We quantified linkage disequilibrium (LD) between all pairs of biallelic loci by use of the absolute value of Lewontin's D′ (18). Absolute values of D′ range from 0 for independence to 1 for complete LD between the pairs. P values represent the null hypothesis of independence. Haplotypes were inferred by the expectation maximization algorithm (19).


Identification of APOBEC3G variants.

The genomic structure of APOBEC3G was predicted from a comparison of human DNA clone CTA-150C2 (GenBank sequence AL022318) and clone RP3-494G10 (AL078641) with its mRNA sequence (NM_021822). The human APOBEC3G gene spans ∼9 kb on 22q13.1-13.2 and has eight exons and seven introns. NIRCA and DNA resequencing were employed to detect SNPs (15). Seven SNPs were identified (Fig. (Fig.1a):1a): three in the putative 5′ regulatory region, F119F in exon 3, H186R in exon 4, and two within introns. The genotype of each SNP was determined for 2,430 study participants enrolled in the United States-based HIV-AIDS prospective cohorts, 643 participants in the Swiss HIV cohort, and 129 healthy blood donor Han Chinese. The allele frequencies are listed in Fig. Fig.1b.1b. The single codon-changing variant, H186R, was rare in EA and European Caucasians (f = 0.03 and 0.05) but frequent in AA (f = 0.37).

FIG. 1.
Gene map, LD, and haplotypes of APOBEC3G. (a) Exon distribution (not to scale) and genomic locations of the SNPs. Coding exons are marked by shaded blocks, and the 5′ and 3′ untranslated regions are marked by white blocks. The SNPs were ...

LD and haplotypes of APOBEC3G variants.

Pairwise tests of LD were performed among all APOBEC3G SNPs except for the rare −199G/A SNP. Strong LD was observed between all APOBEC3G SNPs (1.0 ≤ D′ > 0.923, P < 1.1 × 10−3 in EA and 1.0 ≤ D′ > 0.880, P < 1.1 × 10−5 in AA, respectively) (Fig. (Fig.1c).1c). There were 13 and 14 haplotypes in AA and EA, respectively. The six most frequent haplotypes were shared in both races and accounted for more than 98% of AA or EA chromosomes (Fig. (Fig.1b1b).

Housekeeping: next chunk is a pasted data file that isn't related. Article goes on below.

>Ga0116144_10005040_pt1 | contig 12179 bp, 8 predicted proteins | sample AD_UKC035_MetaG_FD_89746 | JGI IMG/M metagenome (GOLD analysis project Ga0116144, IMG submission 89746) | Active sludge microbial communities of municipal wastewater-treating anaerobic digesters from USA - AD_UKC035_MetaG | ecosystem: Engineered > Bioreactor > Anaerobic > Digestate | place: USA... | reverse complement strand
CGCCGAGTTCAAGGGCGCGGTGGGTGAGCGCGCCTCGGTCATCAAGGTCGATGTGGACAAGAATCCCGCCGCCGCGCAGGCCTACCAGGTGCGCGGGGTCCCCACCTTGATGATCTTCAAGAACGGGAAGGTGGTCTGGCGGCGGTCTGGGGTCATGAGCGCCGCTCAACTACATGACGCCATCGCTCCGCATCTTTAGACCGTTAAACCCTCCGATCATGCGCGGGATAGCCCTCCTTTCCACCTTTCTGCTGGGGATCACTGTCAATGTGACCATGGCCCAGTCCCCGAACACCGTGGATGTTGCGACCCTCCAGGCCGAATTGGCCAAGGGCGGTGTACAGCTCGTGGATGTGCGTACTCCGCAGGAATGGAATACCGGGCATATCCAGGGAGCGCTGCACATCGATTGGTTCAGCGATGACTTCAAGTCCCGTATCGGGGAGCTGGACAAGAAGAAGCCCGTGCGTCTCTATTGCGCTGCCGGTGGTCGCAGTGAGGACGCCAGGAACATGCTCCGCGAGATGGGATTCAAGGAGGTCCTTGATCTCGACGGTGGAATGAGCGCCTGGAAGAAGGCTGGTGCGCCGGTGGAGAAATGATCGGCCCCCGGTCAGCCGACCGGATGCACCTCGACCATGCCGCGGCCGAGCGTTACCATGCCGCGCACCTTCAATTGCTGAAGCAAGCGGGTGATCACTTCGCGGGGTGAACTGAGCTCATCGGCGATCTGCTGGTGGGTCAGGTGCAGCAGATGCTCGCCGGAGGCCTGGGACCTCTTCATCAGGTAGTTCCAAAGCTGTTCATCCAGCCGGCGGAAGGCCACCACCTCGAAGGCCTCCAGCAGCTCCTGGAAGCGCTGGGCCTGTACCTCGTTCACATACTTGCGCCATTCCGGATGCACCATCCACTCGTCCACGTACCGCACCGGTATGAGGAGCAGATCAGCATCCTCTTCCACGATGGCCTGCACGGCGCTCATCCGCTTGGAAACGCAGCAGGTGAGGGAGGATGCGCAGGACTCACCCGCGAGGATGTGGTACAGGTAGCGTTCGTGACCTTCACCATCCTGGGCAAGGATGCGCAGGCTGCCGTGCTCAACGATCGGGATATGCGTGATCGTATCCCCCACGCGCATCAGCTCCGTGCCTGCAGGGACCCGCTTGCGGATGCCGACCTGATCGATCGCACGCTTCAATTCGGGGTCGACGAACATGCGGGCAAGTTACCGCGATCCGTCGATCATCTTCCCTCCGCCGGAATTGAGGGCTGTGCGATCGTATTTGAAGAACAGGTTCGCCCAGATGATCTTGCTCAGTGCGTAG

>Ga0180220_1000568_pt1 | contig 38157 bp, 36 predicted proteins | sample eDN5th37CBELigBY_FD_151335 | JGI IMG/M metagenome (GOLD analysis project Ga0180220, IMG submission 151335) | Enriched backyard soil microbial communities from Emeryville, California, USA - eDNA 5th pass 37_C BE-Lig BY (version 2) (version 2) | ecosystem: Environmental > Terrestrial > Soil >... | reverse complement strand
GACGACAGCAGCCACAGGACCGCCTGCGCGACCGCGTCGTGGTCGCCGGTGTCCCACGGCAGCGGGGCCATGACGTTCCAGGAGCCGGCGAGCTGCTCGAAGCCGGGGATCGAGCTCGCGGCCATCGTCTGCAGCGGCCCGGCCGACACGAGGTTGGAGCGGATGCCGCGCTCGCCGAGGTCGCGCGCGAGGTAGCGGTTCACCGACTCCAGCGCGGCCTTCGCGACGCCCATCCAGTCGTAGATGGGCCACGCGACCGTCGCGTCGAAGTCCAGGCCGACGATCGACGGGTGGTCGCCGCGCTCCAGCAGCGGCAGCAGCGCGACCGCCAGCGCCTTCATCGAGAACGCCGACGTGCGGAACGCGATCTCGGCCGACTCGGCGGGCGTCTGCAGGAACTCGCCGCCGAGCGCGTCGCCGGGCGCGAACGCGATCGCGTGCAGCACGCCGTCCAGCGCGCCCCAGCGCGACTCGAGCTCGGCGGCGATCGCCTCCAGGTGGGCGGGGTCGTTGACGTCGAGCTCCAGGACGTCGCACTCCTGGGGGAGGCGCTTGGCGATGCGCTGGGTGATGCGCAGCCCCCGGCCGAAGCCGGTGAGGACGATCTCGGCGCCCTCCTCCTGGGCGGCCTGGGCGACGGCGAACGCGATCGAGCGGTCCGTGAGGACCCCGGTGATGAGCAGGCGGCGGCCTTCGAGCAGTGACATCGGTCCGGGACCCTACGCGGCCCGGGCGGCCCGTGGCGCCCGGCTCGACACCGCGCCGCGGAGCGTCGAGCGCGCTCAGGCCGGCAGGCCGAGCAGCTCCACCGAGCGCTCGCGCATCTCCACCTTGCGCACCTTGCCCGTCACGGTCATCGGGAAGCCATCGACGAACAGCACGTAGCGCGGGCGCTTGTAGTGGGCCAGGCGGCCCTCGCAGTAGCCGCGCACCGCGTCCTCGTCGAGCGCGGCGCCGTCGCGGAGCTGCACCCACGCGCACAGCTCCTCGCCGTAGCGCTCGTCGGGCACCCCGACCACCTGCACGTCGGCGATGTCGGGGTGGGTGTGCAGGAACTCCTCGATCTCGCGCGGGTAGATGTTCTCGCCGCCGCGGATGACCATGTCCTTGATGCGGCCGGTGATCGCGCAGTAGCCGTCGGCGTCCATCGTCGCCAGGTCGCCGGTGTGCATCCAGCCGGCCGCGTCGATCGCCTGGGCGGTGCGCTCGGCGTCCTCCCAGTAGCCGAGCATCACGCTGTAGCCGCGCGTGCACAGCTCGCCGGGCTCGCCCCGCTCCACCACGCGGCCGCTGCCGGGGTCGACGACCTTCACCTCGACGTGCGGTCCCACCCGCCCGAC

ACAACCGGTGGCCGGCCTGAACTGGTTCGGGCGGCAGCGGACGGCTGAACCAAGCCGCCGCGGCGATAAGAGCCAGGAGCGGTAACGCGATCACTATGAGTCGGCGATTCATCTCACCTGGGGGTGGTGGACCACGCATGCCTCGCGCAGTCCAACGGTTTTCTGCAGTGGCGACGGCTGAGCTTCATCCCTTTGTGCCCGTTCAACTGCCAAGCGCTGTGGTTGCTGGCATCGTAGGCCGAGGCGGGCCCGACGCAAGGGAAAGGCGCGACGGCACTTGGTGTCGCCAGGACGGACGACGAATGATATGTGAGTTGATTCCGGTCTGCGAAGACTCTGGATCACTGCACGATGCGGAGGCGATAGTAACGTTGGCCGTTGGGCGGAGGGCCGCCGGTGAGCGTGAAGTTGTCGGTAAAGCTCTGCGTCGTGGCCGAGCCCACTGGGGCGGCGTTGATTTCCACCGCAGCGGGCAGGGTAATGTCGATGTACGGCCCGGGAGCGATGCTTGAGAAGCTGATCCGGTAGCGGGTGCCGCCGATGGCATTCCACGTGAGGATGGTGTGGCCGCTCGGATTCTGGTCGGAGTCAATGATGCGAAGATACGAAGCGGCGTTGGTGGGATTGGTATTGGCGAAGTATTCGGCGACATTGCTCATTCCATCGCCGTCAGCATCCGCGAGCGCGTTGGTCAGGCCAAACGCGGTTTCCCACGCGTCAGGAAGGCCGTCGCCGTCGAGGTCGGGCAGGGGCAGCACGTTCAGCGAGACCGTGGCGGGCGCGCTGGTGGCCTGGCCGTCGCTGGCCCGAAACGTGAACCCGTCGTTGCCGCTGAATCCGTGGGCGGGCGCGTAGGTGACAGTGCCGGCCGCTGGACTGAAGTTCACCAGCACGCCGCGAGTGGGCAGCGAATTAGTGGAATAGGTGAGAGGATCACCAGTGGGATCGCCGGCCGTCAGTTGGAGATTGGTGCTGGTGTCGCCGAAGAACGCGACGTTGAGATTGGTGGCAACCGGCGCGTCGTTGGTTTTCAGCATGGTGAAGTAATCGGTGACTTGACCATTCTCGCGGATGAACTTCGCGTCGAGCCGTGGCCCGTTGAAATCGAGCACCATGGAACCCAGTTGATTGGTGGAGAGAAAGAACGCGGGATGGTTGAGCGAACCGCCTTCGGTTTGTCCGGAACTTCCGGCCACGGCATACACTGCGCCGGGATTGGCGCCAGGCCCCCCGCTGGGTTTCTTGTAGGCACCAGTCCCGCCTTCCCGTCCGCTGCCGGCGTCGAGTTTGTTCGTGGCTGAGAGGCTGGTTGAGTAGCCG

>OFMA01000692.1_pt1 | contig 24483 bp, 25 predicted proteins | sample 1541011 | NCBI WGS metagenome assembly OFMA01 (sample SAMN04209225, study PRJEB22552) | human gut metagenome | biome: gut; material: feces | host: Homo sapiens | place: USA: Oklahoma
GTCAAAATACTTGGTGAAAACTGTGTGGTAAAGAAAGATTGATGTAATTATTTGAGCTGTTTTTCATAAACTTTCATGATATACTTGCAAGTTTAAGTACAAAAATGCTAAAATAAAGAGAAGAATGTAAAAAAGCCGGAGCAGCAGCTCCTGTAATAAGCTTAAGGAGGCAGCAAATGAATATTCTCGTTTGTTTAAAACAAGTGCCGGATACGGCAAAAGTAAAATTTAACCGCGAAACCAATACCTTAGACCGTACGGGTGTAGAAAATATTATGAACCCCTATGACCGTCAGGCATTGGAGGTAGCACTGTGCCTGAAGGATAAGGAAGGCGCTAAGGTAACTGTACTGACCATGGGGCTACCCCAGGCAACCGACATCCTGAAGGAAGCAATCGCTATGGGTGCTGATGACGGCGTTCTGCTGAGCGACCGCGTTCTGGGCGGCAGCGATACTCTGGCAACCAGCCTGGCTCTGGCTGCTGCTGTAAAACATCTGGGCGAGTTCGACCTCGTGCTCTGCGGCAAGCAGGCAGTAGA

Effect of APOBEC3G SNPs and haplotypes on susceptibility to HIV-1 infection.

We compared APOBEC3G allele, genotype, and haplotype frequencies for HREU individuals or HIV-1 seronegatives to HIV-1-infected seroconverters for dominant and recessive genetic models. No associations were observed for any SNP or haplotype (see Table S2 in the supplemental material), suggesting that APOBEC3G variants have no obvious effect on HIV-1 transmission.

Effect of APOBEC3G SNPs and haplotypes on AIDS progression.

The influences of APOBEC3G SNP alleles and haplotypes on AIDS progression were evaluated for dominant and recessive genetic models among EA (n = 673) and AA (n = 292) HIV-1 seroconverters by use of the Cox proportional hazards model. Survival analyses with and without adjustments for the influence of AIDS-restriction gene covariates are listed in Table Table11 and shown in Fig. Fig.2.2. In the unadjusted analysis, the 186R/R genotype tended to be associated with disease progression to AIDS-1993, AIDS-1987, and death (RH = 1.43 to 1.82, P = 0.059 to 0.16). After adjusting for the potentially confounding effects of other genetic factors, the 186R/R genotype was associated with accelerated rate of progression to AIDS-1993, AIDS-1987, and death (RH = 1.94, 2.94, and 3.38, respectively; P = 0.024, 0.005, and 0.008, respectively). To understand why the 186R/R association was masked in the unadjusted analysis, each of the genetic covariates was sequentially used in the adjusted Cox model. The covariate RANTES-In1.1C alone revealed nearly the full strength of the association (data not shown); however, no interaction was observed between APOBEC3G 186R and RANTES-In1.1C (P = 0.35), consistent with the current understanding of the functional pathways of the two genes.

FIG. 2.
Kaplan-Meier survival curves of HIV-1 progression to AIDS-1987 after seroconversion for the three genotypes of APOBEC3G-H186R in AA. RH and Wald P values are from an adjusted Cox model analysis, and log rank P value is for the Kaplan-Meier statistic.
Cox model analysis of the effects of APOBEC3G SNPs on AIDS progressiona